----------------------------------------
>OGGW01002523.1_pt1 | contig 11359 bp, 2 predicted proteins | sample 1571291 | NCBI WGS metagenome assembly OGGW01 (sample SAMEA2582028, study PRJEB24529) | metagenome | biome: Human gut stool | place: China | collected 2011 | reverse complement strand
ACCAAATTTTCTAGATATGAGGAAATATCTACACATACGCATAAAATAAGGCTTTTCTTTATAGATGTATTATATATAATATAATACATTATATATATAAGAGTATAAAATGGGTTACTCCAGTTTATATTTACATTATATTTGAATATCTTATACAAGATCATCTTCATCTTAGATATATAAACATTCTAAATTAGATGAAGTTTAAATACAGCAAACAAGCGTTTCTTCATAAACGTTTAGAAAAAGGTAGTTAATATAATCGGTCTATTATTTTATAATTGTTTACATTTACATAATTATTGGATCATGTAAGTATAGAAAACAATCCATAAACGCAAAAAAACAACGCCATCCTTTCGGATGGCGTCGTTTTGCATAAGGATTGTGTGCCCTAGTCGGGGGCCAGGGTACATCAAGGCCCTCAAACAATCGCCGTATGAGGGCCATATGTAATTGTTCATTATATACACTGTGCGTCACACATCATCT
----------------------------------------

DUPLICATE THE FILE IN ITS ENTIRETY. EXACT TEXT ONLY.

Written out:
>OGGW01002523.1_pt1 | contig 11359 bp, 2 predicted proteins | sample 1571291 | NCBI WGS metagenome assembly OGGW01 (sample SAMEA2582028, study PRJEB24529) | metagenome | biome: Human gut stool | place: China | collected 2011 | reverse complement strand
ACCAAATTTTCTAGATATGAGGAAATATCTACACATACGCATAAAATAAGGCTTTTCTTTATAGATGTATTATATATAATATAATACATTATATATATAAGAGTATAAAATGGGTTACTCCAGTTTATATTTACATTATATTTGAATATCTTATACAAGATCATCTTCATCTTAGATATATAAACATTCTAAATTAGATGAAGTTTAAATACAGCAAACAAGCGTTTCTTCATAAACGTTTAGAAAAAGGTAGTTAATATAATCGGTCTATTATTTTATAATTGTTTACATTTACATAATTATTGGATCATGTAAGTATAGAAAACAATCCATAAACGCAAAAAAACAACGCCATCCTTTCGGATGGCGTCGTTTTGCATAAGGATTGTGTGCCCTAGTCGGGGGCCAGGGTACATCAAGGCCCTCAAACAATCGCCGTATGAGGGCCATATGTAATTGTTCATTATATACACTGTGCGTCACACATCATCT